* Teaching and Learning for Peace Foundation, Recommended Book, February 2009
*Years Best 2008 Picture Book, Resource Links
Midwest Book Review
The Woman Who Married a Bear is a children's picturebook retelling a Native American legend about a prideful young girl who insults bears, and must accept the severe consequences of her misdeed. Angered by her insults, the Bear People decide that she must be punished - but one of them has fallen love with her, and requests permission to make her his wife instead. She lives with the bear and has two children with him; at first she feels bitterness, but she adjusts to her new life. When the opportunity comes to escape with her brothers, she cannot do so without her husband knowing - yet he chooses to sacrifice his life rather than slay any of her brothers and make her sad. She returns to her people with her children, having undergone a tremendous transformation; she spends her life teaching her people about the importance of respecting all animals, and killing them only when necessary. In the end a day comes when she and her children have the opportunity to rejoin the bear people. The serene, panoramic color illustrations reflect the majesty of nature and wild things in this enduring folktale, and an afterword mentions different variations of the legend told among Native American tribes. The Woman Who Married a Bear is truly a classic story in the most profound sense of the word.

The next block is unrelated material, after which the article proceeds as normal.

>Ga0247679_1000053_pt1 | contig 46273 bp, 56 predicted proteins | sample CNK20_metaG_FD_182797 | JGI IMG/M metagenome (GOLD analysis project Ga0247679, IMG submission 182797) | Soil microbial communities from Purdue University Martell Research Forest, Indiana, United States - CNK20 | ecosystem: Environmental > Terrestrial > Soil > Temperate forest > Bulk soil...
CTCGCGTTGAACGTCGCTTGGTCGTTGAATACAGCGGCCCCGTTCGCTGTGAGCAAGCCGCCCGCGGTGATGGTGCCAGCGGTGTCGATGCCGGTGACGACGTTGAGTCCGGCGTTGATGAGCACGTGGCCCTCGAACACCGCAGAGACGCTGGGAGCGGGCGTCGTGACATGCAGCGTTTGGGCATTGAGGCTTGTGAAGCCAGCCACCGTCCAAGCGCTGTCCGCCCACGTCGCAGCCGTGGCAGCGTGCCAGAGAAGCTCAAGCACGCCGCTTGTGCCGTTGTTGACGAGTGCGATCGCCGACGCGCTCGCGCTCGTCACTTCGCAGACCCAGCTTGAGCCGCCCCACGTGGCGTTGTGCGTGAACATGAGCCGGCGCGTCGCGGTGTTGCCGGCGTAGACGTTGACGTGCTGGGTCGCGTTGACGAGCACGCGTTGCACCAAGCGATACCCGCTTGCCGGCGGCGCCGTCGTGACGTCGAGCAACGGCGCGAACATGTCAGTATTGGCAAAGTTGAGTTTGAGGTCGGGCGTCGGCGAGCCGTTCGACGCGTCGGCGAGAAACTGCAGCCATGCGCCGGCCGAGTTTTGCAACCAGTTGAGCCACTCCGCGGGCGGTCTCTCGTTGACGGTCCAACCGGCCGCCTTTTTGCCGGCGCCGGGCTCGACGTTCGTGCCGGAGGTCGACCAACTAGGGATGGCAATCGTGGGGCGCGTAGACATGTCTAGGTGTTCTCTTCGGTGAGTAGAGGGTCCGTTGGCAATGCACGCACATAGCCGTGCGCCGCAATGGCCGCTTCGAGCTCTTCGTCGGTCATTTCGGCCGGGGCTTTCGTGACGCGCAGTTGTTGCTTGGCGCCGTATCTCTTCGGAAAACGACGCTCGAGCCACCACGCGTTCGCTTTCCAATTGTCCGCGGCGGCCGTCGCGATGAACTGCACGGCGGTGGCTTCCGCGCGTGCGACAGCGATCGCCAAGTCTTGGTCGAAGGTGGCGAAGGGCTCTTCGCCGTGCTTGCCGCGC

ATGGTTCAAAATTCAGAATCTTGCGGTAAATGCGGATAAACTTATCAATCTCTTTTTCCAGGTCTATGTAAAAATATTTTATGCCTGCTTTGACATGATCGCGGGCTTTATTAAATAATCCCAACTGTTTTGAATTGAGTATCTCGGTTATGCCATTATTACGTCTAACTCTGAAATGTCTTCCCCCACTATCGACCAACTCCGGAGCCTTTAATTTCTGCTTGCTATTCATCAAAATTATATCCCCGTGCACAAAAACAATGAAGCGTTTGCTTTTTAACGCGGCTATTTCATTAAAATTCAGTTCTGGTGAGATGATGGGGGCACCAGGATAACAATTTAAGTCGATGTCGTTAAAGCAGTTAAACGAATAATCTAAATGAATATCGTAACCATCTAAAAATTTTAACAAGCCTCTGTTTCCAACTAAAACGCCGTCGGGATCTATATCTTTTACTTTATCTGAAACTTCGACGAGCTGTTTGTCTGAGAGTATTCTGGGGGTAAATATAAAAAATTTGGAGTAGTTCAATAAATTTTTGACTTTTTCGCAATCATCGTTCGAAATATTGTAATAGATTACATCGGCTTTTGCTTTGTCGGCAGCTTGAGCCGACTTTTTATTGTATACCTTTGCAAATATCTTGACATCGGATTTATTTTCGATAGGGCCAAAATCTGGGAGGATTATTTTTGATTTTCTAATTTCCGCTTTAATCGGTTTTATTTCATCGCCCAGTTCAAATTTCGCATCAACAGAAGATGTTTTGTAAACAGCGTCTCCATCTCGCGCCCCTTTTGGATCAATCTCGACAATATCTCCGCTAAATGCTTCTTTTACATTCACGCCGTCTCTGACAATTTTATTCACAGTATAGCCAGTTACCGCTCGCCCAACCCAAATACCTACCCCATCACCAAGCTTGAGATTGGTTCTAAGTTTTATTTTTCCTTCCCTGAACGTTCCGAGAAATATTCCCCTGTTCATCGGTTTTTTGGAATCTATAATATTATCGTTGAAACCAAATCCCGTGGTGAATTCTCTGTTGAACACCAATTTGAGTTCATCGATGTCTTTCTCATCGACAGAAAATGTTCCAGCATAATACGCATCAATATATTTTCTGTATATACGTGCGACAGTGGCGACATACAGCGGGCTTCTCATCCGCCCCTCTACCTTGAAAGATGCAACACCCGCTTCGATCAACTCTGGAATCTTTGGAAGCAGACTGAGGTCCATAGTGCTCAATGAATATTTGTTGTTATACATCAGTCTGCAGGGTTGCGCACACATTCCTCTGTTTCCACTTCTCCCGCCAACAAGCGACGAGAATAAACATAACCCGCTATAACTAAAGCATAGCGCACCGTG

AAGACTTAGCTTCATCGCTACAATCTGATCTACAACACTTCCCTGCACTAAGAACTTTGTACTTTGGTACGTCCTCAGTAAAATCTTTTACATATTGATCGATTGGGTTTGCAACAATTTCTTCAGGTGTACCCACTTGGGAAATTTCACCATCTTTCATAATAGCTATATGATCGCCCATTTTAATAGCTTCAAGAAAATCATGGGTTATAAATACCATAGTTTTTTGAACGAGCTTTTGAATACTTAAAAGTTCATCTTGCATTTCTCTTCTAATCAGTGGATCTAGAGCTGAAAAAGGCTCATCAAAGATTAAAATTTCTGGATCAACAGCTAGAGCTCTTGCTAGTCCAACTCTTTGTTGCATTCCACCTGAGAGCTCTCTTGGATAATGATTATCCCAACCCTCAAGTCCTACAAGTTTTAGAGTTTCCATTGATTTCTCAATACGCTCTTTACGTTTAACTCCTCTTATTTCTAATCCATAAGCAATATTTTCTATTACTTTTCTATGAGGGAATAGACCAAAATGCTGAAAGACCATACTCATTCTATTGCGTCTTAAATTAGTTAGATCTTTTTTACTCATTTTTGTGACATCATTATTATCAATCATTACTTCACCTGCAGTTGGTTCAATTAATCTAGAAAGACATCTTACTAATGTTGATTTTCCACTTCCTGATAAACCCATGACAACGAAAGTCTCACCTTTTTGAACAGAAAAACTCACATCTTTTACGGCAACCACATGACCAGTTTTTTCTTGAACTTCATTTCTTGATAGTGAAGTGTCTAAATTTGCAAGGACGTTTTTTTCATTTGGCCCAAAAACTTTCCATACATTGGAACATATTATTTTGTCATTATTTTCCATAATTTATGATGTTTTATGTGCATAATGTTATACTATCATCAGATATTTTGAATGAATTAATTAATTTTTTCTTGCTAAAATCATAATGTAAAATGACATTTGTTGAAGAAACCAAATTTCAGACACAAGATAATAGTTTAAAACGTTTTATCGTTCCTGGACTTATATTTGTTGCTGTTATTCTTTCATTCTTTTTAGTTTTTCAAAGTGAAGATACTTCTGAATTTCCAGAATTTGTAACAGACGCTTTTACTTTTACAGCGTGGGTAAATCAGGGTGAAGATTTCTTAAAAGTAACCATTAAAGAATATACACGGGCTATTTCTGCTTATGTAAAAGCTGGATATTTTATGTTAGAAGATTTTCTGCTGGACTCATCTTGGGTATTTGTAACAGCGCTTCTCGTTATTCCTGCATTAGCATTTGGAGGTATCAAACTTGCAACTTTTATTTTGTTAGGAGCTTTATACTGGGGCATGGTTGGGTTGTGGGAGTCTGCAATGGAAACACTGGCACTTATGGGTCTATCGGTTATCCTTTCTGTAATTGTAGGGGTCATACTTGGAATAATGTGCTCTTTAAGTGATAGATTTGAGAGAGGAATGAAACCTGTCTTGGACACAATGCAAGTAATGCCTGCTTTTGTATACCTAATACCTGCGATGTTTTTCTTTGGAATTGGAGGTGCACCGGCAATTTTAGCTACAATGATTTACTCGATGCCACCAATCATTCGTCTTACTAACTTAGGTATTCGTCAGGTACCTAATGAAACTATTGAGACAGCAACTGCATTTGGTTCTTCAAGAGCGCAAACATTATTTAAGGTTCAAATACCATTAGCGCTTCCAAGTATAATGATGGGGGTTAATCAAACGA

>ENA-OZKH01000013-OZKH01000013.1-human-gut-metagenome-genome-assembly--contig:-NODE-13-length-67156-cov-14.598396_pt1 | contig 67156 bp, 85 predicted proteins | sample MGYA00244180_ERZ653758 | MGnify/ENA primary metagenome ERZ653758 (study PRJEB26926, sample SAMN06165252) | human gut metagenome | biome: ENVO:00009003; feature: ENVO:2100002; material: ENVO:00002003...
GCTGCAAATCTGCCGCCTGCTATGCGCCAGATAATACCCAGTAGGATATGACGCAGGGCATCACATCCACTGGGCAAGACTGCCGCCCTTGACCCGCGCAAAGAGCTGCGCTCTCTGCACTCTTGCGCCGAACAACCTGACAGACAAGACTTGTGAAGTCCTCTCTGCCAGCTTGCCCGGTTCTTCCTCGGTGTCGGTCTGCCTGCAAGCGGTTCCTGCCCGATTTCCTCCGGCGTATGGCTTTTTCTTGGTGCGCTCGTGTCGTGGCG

An arrogant girl disrespects the animal world and becomes part of it in this traditional First Nations tale, retold by James. After showing her disdain for bears, the unnamed protagonist encounters the nephew of the Chief of the Bear People, a group of human-bear shapeshifters. Forced into marriage with him, she contents herself with her new life, although her brothers' search for her threatens this fragile relationship. Seeking shelter from them in a cave, the young woman gives birth to twins sharing human and animal characteristics. Although her husband has been kind, when she sees her brothers she alerts them, and her husband must sacrifice himself to avert a bloody confrontation. Never fully adapting back to her human surroundings, the woman and her children instead transform into bears, free to roam. Despite a few narrative stumbles, this is a memorable examination of the interdependence between humans and their environment. Atanas's illustrations are strongest when the raw Pacific landscape spreads across the page, celebrating sky, land and sea.